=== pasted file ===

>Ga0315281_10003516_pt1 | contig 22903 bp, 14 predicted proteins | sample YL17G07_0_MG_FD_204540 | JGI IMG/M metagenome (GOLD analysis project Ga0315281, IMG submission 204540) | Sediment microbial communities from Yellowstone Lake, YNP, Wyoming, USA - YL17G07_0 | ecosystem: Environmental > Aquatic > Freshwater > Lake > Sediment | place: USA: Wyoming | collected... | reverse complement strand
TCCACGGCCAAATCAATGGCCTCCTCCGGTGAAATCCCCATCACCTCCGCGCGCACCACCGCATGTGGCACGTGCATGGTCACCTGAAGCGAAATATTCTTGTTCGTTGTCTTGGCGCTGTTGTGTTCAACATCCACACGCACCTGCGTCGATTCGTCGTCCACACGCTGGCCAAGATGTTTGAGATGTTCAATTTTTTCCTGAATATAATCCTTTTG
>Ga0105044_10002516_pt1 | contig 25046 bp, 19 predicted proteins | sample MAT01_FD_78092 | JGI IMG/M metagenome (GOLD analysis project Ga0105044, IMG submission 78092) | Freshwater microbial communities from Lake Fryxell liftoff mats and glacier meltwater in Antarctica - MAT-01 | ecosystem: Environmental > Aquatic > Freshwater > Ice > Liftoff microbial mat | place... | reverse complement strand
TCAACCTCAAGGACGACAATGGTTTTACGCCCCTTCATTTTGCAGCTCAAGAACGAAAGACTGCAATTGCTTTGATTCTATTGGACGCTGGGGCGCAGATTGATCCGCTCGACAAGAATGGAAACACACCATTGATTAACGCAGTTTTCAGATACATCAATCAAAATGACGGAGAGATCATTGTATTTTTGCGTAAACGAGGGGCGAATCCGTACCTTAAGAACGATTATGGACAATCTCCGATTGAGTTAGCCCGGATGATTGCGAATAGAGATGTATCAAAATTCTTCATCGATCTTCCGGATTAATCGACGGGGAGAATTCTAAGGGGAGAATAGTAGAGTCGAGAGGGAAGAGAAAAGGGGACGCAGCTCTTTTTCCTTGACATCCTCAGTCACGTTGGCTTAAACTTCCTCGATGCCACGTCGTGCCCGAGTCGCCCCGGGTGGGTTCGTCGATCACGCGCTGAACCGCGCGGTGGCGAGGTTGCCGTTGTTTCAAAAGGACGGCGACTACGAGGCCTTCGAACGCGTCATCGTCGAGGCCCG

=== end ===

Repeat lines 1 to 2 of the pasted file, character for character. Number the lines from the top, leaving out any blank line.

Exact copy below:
>Ga0315281_10003516_pt1 | contig 22903 bp, 14 predicted proteins | sample YL17G07_0_MG_FD_204540 | JGI IMG/M metagenome (GOLD analysis project Ga0315281, IMG submission 204540) | Sediment microbial communities from Yellowstone Lake, YNP, Wyoming, USA - YL17G07_0 | ecosystem: Environmental > Aquatic > Freshwater > Lake > Sediment | place: USA: Wyoming | collected... | reverse complement strand
TCCACGGCCAAATCAATGGCCTCCTCCGGTGAAATCCCCATCACCTCCGCGCGCACCACCGCATGTGGCACGTGCATGGTCACCTGAAGCGAAATATTCTTGTTCGTTGTCTTGGCGCTGTTGTGTTCAACATCCACACGCACCTGCGTCGATTCGTCGTCCACACGCTGGCCAAGATGTTTGAGATGTTCAATTTTTTCCTGAATATAATCCTTTTG